Monday, September 6, 2010

September 6, 1995: The Iron Bird

BALTIMORE - The whole thing must have felt at least a little corny. In the middle of the fifth inning of a random early September game in Baltimore, the game was stopped, the fans stood and cheered, and a shortstop took a victory lap. Of course, it wasn't quite an ordinary game. Not with the president and vice president in the stands, and the numbers 2131 showing up on the big warehouse in right field.

Usually, you can't predict when a record is going to be broken. Oriole fans, though, were able to circle September 6 on the calendar as soon as the 1995 schedule was released. That was the day that Cal Ripken would break Lou Gehrig's streak of 2,130 consecutive games played. Baseball officials no doubt circled the date, too, as the 1994 strike had been devestating to the sport. They surely saw Ripken's chase for the record as something that could bring back fan interest. The game was hyped as much as it could be.

Along with bringing back interest in the sport, some people even thought Ripken's streak helped end the strike in the first place. With the start of the 1995 season fast approaching and no end to negotiations in sight, the owners started training replacement players to take the field for the next season. Realizing this would mean the end of Ripken's streak, they asked if he'd be willing to take the field with the replacements. Despite having the blessing of the players' union, Ripken refused, and shortly thereafter, whether coincidentally or not, a settlement was reached.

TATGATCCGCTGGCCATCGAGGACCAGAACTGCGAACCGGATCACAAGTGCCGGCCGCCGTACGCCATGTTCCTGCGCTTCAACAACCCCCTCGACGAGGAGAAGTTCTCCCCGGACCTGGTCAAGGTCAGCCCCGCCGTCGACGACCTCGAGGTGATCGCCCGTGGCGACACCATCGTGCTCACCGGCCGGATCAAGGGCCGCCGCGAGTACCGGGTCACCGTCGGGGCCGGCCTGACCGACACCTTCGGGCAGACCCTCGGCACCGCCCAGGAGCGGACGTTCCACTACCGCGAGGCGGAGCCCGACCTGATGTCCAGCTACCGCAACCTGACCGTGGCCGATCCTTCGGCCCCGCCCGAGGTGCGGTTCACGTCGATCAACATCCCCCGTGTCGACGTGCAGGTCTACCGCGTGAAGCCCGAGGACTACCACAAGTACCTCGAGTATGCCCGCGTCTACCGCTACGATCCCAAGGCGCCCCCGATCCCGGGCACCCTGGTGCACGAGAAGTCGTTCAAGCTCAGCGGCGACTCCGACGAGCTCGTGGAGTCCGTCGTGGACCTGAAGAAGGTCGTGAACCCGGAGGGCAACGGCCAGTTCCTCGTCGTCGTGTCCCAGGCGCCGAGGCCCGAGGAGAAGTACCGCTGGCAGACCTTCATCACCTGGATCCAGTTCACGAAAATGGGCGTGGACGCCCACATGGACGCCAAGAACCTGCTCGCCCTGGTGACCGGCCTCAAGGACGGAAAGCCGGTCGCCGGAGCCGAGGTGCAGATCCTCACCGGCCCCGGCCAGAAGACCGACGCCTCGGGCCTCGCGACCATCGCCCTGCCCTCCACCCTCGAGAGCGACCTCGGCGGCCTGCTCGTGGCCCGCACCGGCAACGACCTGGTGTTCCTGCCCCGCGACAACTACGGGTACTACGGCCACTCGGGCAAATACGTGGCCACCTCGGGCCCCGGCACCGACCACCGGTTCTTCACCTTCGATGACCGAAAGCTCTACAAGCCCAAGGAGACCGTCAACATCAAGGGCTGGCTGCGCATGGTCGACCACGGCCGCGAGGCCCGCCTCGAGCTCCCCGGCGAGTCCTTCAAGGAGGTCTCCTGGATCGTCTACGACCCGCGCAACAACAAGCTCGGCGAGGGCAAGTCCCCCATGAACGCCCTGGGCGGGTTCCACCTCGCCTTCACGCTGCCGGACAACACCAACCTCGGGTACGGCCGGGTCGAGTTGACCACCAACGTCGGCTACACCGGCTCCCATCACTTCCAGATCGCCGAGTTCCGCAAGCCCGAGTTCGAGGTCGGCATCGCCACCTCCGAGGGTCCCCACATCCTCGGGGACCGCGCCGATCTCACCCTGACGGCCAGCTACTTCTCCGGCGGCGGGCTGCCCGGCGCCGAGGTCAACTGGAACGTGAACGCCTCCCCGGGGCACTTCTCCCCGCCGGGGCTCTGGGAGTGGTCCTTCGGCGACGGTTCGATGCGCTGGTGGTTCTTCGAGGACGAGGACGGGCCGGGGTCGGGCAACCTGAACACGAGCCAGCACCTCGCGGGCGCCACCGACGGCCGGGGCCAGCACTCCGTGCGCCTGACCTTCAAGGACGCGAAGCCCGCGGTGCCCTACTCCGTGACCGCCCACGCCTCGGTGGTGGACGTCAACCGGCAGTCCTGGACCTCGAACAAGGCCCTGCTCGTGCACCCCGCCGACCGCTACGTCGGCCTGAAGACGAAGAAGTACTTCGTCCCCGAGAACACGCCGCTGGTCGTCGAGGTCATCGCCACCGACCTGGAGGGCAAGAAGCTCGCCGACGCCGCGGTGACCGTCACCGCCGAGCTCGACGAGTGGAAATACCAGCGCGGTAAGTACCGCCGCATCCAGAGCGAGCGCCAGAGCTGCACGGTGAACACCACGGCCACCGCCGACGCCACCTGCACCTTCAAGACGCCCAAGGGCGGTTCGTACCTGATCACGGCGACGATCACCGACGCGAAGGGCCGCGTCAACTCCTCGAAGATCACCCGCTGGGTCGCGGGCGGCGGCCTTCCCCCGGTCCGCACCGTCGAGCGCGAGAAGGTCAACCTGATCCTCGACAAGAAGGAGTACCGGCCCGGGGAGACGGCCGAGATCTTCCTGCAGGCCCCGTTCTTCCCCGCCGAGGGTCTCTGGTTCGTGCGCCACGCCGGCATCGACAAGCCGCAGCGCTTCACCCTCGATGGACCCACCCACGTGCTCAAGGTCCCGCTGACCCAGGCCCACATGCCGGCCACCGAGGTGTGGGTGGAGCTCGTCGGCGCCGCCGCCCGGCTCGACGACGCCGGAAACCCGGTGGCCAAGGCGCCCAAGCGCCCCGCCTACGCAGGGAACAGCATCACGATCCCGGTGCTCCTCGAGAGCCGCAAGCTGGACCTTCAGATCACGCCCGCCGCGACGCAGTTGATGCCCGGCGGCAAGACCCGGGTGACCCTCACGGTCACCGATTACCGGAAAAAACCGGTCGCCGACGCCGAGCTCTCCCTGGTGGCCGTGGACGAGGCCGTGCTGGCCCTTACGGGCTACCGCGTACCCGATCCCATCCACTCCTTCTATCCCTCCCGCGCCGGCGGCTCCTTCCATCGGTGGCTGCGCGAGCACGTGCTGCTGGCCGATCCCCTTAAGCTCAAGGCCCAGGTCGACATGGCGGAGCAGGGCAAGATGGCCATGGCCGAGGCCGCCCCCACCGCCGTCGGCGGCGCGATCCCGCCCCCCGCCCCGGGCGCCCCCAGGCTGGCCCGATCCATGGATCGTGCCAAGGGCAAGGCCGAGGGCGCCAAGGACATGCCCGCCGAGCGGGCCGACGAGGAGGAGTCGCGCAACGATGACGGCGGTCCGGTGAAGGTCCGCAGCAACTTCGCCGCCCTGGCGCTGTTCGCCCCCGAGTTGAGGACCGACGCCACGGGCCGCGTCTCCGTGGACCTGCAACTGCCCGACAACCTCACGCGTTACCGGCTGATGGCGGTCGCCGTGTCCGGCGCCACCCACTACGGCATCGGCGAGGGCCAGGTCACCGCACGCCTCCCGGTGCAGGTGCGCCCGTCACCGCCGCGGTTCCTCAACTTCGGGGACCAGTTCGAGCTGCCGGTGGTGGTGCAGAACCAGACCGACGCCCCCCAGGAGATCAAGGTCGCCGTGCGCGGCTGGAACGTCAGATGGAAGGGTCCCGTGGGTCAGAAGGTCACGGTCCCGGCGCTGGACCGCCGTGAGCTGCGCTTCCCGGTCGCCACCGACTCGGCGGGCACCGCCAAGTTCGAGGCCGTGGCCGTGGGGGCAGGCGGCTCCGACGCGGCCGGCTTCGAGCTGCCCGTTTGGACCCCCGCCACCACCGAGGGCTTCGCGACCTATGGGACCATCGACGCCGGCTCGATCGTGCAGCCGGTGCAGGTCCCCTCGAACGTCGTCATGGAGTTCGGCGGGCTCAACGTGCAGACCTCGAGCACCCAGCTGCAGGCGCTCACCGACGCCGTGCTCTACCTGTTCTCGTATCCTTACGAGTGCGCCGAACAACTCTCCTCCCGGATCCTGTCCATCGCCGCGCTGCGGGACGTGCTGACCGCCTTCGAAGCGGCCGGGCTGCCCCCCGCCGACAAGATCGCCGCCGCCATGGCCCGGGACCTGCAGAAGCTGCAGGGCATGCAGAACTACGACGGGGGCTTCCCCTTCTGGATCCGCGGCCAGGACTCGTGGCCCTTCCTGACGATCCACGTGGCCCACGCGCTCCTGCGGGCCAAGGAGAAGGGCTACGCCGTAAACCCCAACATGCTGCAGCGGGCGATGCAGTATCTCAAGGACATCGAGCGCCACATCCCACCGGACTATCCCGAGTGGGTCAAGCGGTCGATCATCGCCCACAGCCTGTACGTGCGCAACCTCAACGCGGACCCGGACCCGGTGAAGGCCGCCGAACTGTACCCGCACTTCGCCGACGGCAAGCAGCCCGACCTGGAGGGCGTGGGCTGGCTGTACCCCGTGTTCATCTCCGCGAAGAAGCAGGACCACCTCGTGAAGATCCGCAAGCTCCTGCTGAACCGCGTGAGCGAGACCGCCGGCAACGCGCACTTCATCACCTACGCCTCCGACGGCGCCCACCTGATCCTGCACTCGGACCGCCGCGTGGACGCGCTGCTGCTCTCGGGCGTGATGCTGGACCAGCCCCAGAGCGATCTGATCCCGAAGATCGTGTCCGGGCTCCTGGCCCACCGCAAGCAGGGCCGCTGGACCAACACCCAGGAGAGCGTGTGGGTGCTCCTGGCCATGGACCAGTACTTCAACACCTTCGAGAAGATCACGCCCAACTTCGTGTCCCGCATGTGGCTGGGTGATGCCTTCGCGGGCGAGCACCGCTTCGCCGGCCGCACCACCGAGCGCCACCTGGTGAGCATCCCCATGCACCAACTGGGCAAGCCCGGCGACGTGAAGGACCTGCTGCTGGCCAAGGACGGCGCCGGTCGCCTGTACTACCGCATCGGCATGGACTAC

The strike was the last thing on people's minds on September 6, though. The day started with a festive atmosphere. An overflow, sellout crowd in Camden Yards, an ESPN-record large crowd watching on television, political and sports dignitaries in the stands, and Ripken playing short, trying to act like it was just another game.

Of course, Ripken had a flare for the dramatic, too. The night before, in the game in which he tied Lou Gehrig's record, Ripken had homered to punctuate the evening. Now, stepping up to the plate in the 4th inning, he did it again, sending the crowd into a frenzy with a bomb to left field.

When the Angels went down quietly in the top of the fifth, all eyes turned to the large warehouse just outside right field. As Ripken approached the record, the Orioles had put a countdown on the walls of the warehouse, changing the number after the top of the fifth of each game, the moment it became an official game. Now, as "2,131" appeared, fireworks went off, confetti was thrown into the air, and the fans stood and cheered. And cheered, and cheered, and cheered. In all, it was a 22-minute-long standing ovation, one of the longest ever afforded a single athlete. Ripken was reluctant to acknowledge the crowd, uncomfortable with doing it while there was still a game to play, but his teammates pushed him out onto the field. Then, as Ripken stood outside the dugout waving and acknowledging the cheers, he was playfully pushed again, this time to start a victory lap around the field, high-fiving and shaking hands with fans as he went around.

Ripken's streak continued until 1998, when he voluntarily removed himself from the lineup after 2,632 games. His streak lasted 502 more games than Gehrig's and is more than twice as long as the third-longest streak ever, held by Everett Scott. The longest streak since Ripken's ended was by Miguel Tejada, who played in 1,152 straight games before a broken wrist forced him to the disabled list. Coincidentally, Tejada was playing for the Orioles when his streak ended.

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